The map shows the location of three "eminences" associated with the battle. Elevation #1 is where the majority of the fighting took place. Elevation #2 and Elevation #3 are places that have been identified by some authors as the site of the American encampment on the night before the battle and where the American cavalry were stationed during the battle.
The light blue lines represent creeks in the vicinity of the battlefield. The creek in the upper left portion of the map is a part of Buck (or Cudds) Creek. The creek exiting the northern portion of the map is a branch of Suck Creek. The creek exiting the southern portion of the map is a branch of Zekial Creek. The creek in the southwestern corner of the map is Island Creek.
The brown line represents the Green River Road along which the British advanced (marching from the right side of the map).
A comprehensive review of the battlefield, including terrain features, vegetation, roads, and land ownership can be found in The Cowpens Historic Grounds and Resource Study by National Park Service historian Edwin Bearss.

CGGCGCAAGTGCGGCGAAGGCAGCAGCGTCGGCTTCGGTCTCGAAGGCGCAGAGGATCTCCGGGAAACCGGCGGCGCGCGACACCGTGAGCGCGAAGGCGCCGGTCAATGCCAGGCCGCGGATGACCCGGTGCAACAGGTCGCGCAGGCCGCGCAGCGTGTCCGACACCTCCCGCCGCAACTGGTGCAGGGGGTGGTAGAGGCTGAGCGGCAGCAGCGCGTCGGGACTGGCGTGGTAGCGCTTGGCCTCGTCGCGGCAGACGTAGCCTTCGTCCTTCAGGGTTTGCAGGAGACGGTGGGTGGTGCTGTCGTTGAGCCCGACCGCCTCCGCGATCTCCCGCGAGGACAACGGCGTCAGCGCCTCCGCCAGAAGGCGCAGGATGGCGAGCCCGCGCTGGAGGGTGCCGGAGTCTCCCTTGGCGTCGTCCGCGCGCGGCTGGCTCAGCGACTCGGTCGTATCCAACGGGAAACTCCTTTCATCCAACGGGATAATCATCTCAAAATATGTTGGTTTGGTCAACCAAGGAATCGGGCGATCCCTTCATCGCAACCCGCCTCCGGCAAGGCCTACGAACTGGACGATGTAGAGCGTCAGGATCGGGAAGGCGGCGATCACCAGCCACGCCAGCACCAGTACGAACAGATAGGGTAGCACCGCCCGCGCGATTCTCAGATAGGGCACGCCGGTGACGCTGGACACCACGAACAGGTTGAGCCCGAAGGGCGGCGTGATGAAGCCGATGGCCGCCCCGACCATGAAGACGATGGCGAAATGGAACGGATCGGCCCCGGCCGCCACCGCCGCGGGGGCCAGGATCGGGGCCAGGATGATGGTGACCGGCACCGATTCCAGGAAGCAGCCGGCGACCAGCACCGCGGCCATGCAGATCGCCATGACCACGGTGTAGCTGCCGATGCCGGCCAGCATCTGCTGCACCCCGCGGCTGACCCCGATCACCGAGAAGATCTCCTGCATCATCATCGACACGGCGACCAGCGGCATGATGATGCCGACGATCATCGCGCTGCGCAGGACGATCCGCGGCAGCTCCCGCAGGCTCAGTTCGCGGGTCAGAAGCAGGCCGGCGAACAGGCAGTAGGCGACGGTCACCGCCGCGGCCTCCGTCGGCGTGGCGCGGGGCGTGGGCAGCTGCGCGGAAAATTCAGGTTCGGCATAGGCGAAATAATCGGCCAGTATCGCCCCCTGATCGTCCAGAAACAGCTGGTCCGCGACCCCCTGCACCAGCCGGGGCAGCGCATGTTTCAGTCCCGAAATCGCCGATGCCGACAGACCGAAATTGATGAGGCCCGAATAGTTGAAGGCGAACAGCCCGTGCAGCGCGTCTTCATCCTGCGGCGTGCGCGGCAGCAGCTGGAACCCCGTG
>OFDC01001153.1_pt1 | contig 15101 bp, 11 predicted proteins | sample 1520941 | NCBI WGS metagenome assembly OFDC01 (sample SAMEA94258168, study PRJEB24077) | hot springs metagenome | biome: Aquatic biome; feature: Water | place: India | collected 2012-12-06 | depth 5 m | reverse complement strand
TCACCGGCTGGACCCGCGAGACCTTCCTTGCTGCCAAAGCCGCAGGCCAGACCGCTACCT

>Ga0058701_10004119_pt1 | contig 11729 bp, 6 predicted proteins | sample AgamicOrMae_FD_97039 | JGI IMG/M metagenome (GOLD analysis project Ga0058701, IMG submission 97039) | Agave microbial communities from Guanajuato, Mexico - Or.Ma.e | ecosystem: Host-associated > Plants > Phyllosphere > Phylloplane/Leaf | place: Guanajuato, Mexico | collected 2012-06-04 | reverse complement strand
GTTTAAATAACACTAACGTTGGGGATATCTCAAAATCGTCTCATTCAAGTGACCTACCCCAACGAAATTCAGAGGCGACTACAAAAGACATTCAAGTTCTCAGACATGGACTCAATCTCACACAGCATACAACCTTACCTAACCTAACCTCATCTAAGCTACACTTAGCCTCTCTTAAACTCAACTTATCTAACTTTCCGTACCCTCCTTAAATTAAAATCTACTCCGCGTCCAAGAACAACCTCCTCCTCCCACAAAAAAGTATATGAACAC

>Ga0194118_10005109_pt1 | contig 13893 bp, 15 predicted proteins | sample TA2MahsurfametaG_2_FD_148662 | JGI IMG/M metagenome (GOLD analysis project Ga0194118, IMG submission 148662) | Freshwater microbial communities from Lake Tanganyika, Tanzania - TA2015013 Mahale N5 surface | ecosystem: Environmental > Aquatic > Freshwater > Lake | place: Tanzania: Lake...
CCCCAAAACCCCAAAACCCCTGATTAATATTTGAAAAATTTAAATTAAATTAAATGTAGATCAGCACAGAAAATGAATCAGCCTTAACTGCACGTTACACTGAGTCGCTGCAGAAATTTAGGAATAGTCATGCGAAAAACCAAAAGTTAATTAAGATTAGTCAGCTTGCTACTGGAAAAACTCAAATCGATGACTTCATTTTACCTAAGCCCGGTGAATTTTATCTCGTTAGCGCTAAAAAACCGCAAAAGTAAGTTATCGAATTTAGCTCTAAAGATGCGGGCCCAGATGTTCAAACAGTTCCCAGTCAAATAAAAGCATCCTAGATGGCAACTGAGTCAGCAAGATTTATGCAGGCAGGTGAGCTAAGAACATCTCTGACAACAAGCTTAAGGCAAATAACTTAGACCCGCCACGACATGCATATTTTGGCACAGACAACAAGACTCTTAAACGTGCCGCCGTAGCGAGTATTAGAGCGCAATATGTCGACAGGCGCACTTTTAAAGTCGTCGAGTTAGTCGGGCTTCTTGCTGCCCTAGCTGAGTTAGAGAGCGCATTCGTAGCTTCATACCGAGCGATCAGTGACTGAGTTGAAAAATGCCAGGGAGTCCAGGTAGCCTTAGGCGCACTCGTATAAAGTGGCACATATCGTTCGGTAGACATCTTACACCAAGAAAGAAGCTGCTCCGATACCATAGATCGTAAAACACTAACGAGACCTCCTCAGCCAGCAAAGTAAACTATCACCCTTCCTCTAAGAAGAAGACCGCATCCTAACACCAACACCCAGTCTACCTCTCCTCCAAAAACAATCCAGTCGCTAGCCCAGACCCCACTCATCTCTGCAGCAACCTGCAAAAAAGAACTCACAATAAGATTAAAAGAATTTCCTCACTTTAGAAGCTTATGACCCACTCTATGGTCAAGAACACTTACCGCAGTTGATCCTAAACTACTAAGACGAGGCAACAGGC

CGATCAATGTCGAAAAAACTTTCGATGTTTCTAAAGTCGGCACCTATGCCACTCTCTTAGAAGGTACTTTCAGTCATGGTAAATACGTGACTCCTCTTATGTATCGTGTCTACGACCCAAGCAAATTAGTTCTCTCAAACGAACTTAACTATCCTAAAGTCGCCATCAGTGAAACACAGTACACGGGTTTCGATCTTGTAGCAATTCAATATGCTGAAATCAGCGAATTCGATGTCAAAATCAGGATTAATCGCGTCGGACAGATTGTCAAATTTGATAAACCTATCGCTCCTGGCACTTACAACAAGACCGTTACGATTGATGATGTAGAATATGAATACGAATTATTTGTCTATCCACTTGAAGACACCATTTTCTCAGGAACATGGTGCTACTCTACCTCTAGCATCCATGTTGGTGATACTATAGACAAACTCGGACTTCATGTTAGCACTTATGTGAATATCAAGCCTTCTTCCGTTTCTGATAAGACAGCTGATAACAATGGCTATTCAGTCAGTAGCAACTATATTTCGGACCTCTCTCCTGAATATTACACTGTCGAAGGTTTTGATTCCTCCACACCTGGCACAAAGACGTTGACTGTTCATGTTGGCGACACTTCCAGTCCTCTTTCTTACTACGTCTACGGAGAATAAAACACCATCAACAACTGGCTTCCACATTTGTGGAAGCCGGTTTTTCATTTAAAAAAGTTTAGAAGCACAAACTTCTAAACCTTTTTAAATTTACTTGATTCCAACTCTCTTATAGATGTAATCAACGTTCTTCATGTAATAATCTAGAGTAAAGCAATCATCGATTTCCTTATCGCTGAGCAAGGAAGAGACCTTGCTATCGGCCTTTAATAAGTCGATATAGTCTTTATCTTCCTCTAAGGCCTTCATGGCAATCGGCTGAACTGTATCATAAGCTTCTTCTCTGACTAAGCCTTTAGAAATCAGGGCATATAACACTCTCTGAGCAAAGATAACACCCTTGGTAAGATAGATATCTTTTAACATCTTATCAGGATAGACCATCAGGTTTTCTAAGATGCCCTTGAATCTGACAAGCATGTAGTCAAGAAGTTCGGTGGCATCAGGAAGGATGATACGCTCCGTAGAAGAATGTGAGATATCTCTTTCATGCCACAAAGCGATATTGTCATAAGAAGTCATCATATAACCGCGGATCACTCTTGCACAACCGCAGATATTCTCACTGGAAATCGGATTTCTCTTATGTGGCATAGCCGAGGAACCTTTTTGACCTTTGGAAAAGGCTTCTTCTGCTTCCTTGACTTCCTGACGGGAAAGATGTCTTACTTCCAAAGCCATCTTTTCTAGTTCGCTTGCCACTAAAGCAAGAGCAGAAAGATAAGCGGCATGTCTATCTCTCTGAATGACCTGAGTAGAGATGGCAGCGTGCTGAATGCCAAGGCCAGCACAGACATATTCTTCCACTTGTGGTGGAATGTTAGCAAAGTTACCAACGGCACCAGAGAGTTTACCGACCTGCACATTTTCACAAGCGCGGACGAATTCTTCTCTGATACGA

The Coulter's Ferry Road is also included in a number of maps of the battle, but is not shown on this map. Bearss' study suggests that at the time of the battle, it intersected the Green River Road at a point slightly north of this map.
A portion of Bearss' map of the battlefield is visible below. The boxed area roughly corresponds with the area I've modeled.
There is agreement among British and American recollections of the battle that at the time of the battle the area was covered by an "open wood," meaning chiefly that there was little or no underbrush. This would seem to have been the result of human activity. Bearss' review, however, did not uncover evidence of habitation in the immediate vicinity of the battlefield before the beginning of the 19th century.
Bearss offered this explanation for the name of the battle:
"Although at the time the battle was fought, on January 17, 1781, cattle grazed in the area of the battlefield, the pens where the cattle were kept, the habitations where the keeper and cattle hunters lived, the cornfields, the garden, and other improvements were about 'two miles distant.' But as Benjamin F. Perry, a visitor to the site in 1835, wrote, "inasmuch as there was no other or nearer known place in the neighborhood; it is called 'the battle of the Cowpens.'" "
South Carolina militiaman John Whelchel made the same observation in his postwar pension application. According to him, the battle was fought "2 miles above the Cowpens."